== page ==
October 4, 2010 Steve Gerrard

Avoncroft Museum Wedding

avoncroft museum wedding

If there’s one thing you can’t plan for your wedding, it’s the weather!

It’s been said many times but unfortunately, it’s very true, as Kate & Ian found out when they were married at the spectacular Avoncroft Museum of Historic Buildings in Worcestershire.

They say that rain on your wedding day is good luck because it makes “the knot” harder to undo.

On the day it rained. And then it rained some more! Luckily we did get a few breaks in the weather and escaped to use the amazing buildings around the grounds for portraits. But we took my “Shit! It’s raining” umbrella just in case. And we ended up using it!

Unfortunately, somebody at the wedding broke our umbrella 🙁 We’ll have to order another one!

Big congrats to Kate & Ian and thanks to Anna Clarke for second shooting on the day.

If you’re planning an Avoncroft Museum wedding I’d love to hear from you so please drop me an email via the Contact Page.

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Avoncroft Museum Weddings

Avoncroft Museum offers a unique setting for your wedding, civil ceremony and reception.

Ceremonies are held in the atmospheric New Guesten Hall beneath its magnificent fourteenth century, Grade II listed roof. Blessings can be performed in the Mission Church, a Victorian ‘tin chapel’ rescued from Bringsty, Herefordshire, and now rebuilt in the Museum grounds.

After your ceremony, your guests can enjoy the Museum’s extensive grounds and gardens, spread over 19 acres of English countryside, while the many historic buildings provide interesting and unusual settings for your wedding photographs.

The Museum currently offers two different options for your wedding booking – the Simply Guesten option – hire of New Guesten Hall – or our Guesten Afternoon Tea Wedding package.

About Avoncroft Museum

Avoncroft Museum of Historic Buildings is an open-air museum of rescued buildings which have been relocated to its site in Stoke Heath, a district of Bromsgrove, Worcestershire, England. Founded in 1963 and opened in 1967, the museum was conceived following the dismantling of a 15th-century timber-framed house in Bromsgrove in 1962 to provide a location for its reconstruction. It became England’s first open-air museum and the second in the United Kingdom. This building is known as the medieval ‘Town House’ today, though it has been known by other names in the past, including the ‘Bromsgrove House’ and the ‘Merchant’s House’. It now houses a collection of domestic, industrial, agricultural and other forms of historic building, the majority dismantled and re-erected.

The museum’s collection comprises more than 30 buildings and structures which have been relocated from their original sites under threat of demolition, being rebuilt and restored at the museum. This includes a fully functioning windmill and a post WW2 prefab house as used in many towns and cities after the Second World War to provide quick affordable replacements for houses destroyed by bombing. The Arcon V prefabricated house was originally constructed on Moat Lane in Yardley, Birmingham and was transported to the museum in 1981.[1]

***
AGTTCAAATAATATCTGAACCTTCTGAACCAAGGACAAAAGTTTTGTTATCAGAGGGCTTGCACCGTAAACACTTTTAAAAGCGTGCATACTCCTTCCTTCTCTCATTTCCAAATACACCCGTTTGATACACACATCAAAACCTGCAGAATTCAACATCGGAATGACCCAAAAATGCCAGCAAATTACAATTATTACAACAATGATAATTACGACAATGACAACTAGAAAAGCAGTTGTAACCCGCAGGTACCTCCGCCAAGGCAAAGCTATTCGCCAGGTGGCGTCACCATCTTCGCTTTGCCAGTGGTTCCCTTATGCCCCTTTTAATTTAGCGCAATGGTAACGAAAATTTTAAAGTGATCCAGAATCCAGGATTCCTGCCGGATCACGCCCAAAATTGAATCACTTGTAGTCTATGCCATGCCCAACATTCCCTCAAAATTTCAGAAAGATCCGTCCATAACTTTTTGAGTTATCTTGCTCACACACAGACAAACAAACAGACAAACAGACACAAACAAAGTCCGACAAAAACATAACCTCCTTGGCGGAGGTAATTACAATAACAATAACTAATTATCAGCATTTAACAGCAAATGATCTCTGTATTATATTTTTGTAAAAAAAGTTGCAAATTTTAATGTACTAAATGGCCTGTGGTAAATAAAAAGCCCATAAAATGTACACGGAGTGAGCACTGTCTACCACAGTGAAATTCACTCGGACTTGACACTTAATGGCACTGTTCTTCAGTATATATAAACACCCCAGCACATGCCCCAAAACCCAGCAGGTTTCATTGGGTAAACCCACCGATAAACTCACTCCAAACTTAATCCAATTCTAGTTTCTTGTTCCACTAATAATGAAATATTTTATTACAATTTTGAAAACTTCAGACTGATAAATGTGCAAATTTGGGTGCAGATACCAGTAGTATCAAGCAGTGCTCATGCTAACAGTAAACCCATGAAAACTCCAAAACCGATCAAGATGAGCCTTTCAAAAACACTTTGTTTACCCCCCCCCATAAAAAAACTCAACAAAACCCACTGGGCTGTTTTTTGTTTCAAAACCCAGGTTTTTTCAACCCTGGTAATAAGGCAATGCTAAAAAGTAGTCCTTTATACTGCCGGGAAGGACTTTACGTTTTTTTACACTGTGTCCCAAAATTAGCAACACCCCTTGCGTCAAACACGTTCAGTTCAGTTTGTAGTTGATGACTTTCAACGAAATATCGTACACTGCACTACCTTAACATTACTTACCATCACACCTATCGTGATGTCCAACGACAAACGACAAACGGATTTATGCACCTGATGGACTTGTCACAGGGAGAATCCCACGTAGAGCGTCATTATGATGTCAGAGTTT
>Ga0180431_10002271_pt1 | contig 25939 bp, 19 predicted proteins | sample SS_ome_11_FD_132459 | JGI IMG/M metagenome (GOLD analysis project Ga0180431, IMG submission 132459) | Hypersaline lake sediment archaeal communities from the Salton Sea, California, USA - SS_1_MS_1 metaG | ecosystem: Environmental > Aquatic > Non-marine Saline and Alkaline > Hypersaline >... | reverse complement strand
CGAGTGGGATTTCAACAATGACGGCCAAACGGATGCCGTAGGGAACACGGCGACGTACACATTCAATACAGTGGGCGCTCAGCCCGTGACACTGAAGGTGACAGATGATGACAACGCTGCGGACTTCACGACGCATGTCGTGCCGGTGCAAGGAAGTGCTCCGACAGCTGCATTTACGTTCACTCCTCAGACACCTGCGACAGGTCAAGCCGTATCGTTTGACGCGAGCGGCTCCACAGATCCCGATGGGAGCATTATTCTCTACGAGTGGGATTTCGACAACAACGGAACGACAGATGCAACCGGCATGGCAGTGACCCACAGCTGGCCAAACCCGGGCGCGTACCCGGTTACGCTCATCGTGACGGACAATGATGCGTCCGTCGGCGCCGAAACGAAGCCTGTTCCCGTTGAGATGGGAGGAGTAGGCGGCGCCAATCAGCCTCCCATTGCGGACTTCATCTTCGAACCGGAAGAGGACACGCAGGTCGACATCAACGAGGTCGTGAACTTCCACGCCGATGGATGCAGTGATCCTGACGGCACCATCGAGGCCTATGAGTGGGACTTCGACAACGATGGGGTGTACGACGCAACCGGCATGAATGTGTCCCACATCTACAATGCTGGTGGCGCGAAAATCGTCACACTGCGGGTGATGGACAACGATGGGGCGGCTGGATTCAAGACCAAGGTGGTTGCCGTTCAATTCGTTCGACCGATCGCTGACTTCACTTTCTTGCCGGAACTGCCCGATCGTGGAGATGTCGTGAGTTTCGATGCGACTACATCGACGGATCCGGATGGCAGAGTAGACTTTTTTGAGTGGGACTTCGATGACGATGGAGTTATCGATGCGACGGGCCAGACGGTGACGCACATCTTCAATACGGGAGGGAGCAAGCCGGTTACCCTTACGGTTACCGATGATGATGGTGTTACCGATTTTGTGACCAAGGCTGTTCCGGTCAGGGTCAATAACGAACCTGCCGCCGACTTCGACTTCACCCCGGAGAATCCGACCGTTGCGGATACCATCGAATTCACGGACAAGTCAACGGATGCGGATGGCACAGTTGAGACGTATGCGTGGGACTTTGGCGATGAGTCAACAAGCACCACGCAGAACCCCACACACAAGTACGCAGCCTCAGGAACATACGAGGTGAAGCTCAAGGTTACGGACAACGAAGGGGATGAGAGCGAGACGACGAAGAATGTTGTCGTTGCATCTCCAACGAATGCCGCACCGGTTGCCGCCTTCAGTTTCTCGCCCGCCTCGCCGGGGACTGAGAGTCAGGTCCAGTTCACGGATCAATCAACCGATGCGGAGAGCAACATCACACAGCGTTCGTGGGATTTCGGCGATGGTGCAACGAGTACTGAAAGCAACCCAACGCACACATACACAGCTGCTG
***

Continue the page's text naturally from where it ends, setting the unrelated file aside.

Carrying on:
Weddings and receptions are frequently held in The New Guesten Hall, a building at the museum which was built to incorporate the preserved timber roof of Guesten Hall, originally built next to Worcester Cathedral for entertaining the Prior’s guests. The New Guesten Hall is also used by outside parties for concerts, conferences, exhibitions and meetings. The museum’s Victorian church, originally built in 1891 at Bringsty Common, Herefordshire, was opened and re-dedicated in 1996 and services are held there during the museum’s open season. The church is also licensed for wedding blessings.

The other exhibits, which span over 700 years of history, include a perry mill from Redditch, a toll house from Little Malvern, a fibreglass spire from Smethwick, an earth closet, a cruck-frame barn and a counting house.

About Steve

I’m a Brit living in Montreal with my wife, Evelyne and our three boys, Elliott, Isaac and Jonas! Evelyne and I met in the Alps in 2003 when Evelyne thought she was a cool snowboarder and I thought I was a superstar DJ. We got married in 2007 in Cornwall, England and moved to Canada in 2014.

I photographed my first wedding in 2006 and have now shot almost 500 weddings, mostly in Canada & the UK, but I absolutely love travelling anywhere in the world. I enjoyed it when I started but love my job now more than ever.

** Voted Best Wedding Photographer by the readers of Perfect Wedding Magazine **

“Steve Gerrard has a knack for capturing the tiniest, fleeting moments you didn’t even realise were happening, as well as the all-important hero shots.” – Rock My Wedding Blog

Below is a short slideshow of some of my favourite recent wedding photos… Take a look. And turn the sound up!

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Comments (2)

  1. Suzanne

    What great colours! Ad the dramatic sky over the windmill looks fantastic! Another great job Steve!

    Huge Congratulations to Kate and Ian x

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